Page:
What do the development of skate gills and human limbs have in common? More than you might think. Join Andrew Gillis, MBL Whitman Scientist and incoming Associate Scientist, in our latest #MBLSciShoots digital learning lesson.
Questions from the Audience
In the video of the embryo development: Why do they shake left to right? Does it have something to do with the heart beat?
That is an excellent question, and one that we’ve always wanted to answer. The truth is, we don’t know why skate embryos move so vigorously early in development. I don’t think it has to do with the heart beat (as this side-to-side movement happens before they have a heart). At the later stages of development (i.e. from stage 29 onward), there are pores in the egg that open up, so that sea water can flow through the egg case. We can imagine that movement at those later stages can help circulate water (flushing out waste and bring in oxygenated water from outside). But at the earliest stages of development, the egg is still completely sealed, so it is unlikely that embryonic “wiggling” is promoting any sort of fluid exchange between the egg and the environment. Many biological processes are sensitive the mechanical stimulation – in other words, for certain processes to happen, there needs to be some kind of initiation stress, stretch or some other kind of force. So perhaps this movement could be required for the onset of some important developmental process? Or maybe it is part of a “training” period for the developing nervous system, as nerves and muscles begin to form and work together? This is still a mystery.
Do larger skate species take longer to develop, or do they all take about the same time as the little skate?
We don’t actually know how long it takes for many species of skate to development, as most have not been maintained in captivity. Development time is very temperature dependent in cold-blooded vertebrates – so, for example, if you maintain eggs of the little skate at ~15 degrees Celsius, it takes them approximately 5 month to hatch – but if you keep them at colder temperatures, it takes a lot longer (up to a year!). From approximately stage 32 of development (from the video), skate embryos actually have almost all of their organ systems – so from that point until hatching, they are mostly just growing inside the egg. So I would guess that species that hatch at a much larger body size probably would take a lot longer to reach hatching 9as they would spend more time in the egg growing).
What’s the coolest species you’ve ever worked on?
I think that the coolest species we’ve ever worked on is the elephant fish (Callorhinchus milii). It is a holocephalan, which is another group of cartilaginous fishes related to sharks and skates. Most holocephalans spend their entire life in the deep sea, and so are rarely encountered by humans. But in New Zealand and Australia, the elephant fish migrates annually into shallow bays to lay their eggs. Elephant fish have reduce gill arch appendages compared to sharks and skates, and we were curious to learn whether the mechanisms of gill reduction in this group was similar to the mechanisms used by animals with reduced limb skeleton (e.g. lizards that have reduced their limb skeleton). So we had to spend two field seasons diving in bays in Australia and New Zealand to collect eggs of this fascinating fish (I’ve included a link on this work below). In addition to having an interesting gill anatomy, they also have some truly bizarre body features, including an elephant like “trunk” at the front of their head, and a retractable grasping organ (for mating) on the top of their head!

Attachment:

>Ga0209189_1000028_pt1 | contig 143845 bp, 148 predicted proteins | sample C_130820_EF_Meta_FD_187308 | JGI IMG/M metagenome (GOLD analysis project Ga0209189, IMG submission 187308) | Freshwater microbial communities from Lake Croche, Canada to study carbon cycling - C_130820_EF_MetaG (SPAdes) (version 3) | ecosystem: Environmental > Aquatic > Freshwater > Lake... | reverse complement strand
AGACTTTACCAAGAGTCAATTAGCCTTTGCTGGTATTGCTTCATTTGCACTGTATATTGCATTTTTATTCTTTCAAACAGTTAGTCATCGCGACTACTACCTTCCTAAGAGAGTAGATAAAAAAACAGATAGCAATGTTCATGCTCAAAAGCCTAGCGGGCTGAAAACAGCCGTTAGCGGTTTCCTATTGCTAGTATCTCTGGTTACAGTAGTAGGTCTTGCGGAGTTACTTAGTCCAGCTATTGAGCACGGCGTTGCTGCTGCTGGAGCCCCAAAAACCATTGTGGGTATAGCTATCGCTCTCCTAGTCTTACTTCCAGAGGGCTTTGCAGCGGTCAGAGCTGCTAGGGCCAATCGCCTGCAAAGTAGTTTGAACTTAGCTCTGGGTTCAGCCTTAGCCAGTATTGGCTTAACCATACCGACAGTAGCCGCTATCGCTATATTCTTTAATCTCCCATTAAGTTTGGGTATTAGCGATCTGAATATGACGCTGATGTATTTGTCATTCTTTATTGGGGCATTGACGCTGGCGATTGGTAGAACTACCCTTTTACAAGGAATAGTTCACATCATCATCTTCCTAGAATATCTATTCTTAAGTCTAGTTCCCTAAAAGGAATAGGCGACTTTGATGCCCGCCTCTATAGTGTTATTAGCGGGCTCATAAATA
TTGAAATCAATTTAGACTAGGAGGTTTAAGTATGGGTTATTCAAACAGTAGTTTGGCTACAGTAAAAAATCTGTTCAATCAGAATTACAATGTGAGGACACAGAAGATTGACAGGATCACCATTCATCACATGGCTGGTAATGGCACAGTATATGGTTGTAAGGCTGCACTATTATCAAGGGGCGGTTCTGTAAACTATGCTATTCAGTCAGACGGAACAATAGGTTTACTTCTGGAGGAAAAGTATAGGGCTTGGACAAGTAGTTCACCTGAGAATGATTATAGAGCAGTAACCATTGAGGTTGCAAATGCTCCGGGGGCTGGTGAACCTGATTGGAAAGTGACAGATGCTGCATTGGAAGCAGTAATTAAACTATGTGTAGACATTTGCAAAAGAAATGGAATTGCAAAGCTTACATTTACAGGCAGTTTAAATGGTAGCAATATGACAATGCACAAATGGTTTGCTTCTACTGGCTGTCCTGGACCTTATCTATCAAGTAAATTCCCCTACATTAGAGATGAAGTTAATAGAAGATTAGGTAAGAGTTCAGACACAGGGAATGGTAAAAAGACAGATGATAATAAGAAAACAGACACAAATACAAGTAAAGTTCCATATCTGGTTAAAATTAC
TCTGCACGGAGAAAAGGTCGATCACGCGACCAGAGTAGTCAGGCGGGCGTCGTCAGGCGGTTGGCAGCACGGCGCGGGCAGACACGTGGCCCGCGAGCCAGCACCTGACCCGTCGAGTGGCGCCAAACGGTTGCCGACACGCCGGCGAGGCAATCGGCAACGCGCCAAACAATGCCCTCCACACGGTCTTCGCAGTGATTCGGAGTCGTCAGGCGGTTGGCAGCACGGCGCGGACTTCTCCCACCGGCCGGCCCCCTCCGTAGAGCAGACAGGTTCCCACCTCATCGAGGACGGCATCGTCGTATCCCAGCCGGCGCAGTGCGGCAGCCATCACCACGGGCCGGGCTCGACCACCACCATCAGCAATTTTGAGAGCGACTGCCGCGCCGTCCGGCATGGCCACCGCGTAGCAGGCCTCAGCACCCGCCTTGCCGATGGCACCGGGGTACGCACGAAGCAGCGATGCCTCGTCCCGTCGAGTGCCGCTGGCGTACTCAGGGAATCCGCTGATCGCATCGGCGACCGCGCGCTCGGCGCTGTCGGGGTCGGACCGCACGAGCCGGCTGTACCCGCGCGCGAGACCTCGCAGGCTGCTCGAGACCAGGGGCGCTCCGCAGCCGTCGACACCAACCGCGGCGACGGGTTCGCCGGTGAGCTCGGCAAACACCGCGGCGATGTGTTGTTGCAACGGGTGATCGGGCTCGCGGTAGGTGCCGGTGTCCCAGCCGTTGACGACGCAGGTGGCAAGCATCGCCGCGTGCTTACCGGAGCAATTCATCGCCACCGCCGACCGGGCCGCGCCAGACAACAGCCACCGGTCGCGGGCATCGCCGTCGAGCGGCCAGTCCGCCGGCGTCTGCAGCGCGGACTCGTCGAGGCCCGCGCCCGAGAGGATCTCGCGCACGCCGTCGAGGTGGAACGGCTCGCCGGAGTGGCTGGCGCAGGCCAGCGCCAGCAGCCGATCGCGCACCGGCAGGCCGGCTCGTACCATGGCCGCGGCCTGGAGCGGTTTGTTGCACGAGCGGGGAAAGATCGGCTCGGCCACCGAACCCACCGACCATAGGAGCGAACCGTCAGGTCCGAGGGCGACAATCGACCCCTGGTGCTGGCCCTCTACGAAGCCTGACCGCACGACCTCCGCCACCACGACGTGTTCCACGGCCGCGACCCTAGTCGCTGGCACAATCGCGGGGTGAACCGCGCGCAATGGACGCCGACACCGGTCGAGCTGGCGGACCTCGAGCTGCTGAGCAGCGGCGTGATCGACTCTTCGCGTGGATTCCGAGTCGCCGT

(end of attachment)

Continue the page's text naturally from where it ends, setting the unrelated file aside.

When you started this research, did you expect to find what you did?
Not entirely. We’ve been working on aspects of gill arch development and fin evolution for over ten years now, and as we’ve learned new things, our research plans, projects and interests have shifted. I think that is one of the most exciting things about science: you can have an idea (a hypothesis), but as you study, read and carry out experiments, you are constantly putting your ideas to the test, and then either pursuing them further, adjusting them in light of new evidence, or exploring new directions. So we’ve long though that there was an evolutionary relationship between gills and fins, but our current views on the subject are very different from what they were ten years ago, and are the productive of many years of though, experiment, discussions with colleagues, etc.
Have more questions for Andrew? Fill out this form and we will update this post with the answers!